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"Persons of short stature need to find their own kind of mobility"

01/06/2015

Going to the movies at night or for a beer at the pub around the corner – participation as equal members of society is defined in the UN Convention on the Rights of Persons with Disabilities and many persons with disabilities view this as a given. In many areas of life, participation is also tied to mobility. Persons of short stature have very different approaches to this.
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Changing perspectives – changing mobility

01/06/2015

What difference do five centimeters make on a curb when you are in a wheelchair? How much does spatial orientation vary when you can barely see or cannot see at all? People without disabilities can find out first-hand answers that may help them choose to consciously change their own mobility.
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Mobility barriers in public transport

01/06/2015

It plays the same role in the lives of persons with disabilities, senior citizens or even parents with strollers: mobility. It ranges from your own physical mobility all the way to overcoming short and long distances. But what happens when your mobility is being restricted?
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Traveling with disabilities: Vacation without limits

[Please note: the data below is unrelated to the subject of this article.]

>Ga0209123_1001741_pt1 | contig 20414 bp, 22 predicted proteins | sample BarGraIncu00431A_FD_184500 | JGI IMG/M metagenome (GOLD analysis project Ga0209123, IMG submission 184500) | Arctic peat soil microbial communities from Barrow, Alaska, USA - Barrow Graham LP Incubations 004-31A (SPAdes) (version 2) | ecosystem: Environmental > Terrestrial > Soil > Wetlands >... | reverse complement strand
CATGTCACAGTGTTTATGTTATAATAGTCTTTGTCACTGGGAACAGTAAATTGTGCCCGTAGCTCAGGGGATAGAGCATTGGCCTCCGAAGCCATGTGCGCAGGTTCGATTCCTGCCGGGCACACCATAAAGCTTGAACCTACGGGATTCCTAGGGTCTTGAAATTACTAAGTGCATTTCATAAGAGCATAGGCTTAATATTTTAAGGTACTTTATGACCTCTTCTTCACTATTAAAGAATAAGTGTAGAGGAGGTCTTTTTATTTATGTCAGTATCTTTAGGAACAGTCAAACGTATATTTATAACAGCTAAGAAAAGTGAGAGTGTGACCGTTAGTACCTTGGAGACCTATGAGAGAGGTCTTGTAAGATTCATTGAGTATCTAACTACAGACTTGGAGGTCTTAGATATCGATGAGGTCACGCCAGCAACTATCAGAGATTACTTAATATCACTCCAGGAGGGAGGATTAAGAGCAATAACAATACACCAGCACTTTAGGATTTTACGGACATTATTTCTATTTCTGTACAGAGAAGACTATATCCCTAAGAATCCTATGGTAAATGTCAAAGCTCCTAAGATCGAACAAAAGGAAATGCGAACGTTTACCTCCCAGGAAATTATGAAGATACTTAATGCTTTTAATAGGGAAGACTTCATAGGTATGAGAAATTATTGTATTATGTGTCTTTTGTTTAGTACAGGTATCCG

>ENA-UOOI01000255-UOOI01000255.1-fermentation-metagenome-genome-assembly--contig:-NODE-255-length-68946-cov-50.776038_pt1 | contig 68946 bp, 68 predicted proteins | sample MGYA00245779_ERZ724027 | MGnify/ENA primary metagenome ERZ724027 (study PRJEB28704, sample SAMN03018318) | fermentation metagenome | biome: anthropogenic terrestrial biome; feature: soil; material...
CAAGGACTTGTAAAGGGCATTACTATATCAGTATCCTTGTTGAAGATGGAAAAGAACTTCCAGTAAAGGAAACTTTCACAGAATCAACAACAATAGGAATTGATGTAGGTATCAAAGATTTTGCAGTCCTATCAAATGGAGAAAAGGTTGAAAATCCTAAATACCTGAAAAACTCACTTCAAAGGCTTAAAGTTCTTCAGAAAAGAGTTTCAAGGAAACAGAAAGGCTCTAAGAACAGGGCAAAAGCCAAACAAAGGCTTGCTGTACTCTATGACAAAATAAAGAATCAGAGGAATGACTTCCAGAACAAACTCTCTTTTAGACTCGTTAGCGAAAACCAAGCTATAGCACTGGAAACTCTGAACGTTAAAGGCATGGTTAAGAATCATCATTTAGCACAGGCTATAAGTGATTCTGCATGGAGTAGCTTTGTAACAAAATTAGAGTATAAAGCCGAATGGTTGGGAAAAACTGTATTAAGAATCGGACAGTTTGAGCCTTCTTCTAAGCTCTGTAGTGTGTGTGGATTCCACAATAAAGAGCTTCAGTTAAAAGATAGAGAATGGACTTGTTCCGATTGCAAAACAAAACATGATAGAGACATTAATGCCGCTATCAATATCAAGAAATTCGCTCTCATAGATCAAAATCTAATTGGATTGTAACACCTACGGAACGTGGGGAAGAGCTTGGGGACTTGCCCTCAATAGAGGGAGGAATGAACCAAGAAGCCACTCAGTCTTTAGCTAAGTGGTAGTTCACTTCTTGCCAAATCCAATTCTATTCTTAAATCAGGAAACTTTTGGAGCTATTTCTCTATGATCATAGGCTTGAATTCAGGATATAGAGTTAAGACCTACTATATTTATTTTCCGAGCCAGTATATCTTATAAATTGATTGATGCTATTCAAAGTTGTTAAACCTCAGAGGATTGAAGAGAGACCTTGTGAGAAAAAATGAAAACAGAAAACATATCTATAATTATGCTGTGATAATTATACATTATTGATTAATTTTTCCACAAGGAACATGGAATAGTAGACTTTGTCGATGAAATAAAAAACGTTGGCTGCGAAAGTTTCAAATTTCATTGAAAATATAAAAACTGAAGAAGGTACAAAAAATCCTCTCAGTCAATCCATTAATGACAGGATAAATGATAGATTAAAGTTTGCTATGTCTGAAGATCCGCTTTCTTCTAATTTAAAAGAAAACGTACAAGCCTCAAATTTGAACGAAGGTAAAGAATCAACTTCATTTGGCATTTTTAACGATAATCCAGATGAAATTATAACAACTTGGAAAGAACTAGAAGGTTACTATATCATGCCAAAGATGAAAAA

01/04/2015

You need to be mobile if you want to travel. A fact that also applies to persons with disabilities. Yet the choices for accessible travel are slim. Oftentimes things also don’t work out because of inadequate service and poorly trained staff. That’s why the Weitsprung travel agency in Marburg, Germany, made it their mission to make travel dreams come true for everyone.
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A different perspective on accessible construction

02/03/2015

Is the access ramp too steep? Does two centimeters really make a difference when it comes to a threshold? Architects and city planners are always confronted with these types of questions. If they don’t have any disabilities themselves, they tend to quickly render the wrong verdict. This is why construction decision makers, who can assess barriers based on their own experience, are in great demand.
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Auxiliary means: Scarce commodities in Africa

02/02/2015

Medical care with auxiliary means is not sufficiently regulated in every country in the world. The social system in Senegal for instance does not cover the cost for this. People with disabilities therefore need to pay for their own required resources. But what happens if that is not possible?
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Inclusion is a human right – around the world

02/02/2015

The UN Convention on the Rights of Persons with Disabilities (CRPD) was adopted at the end of 2006 by the United Nations General Assembly and took effect in 2008. But what is the situation like after seven years? What countries are implementing inclusion, which is requested in the CRPD and anchored as a human right and in what form? Here is an overview.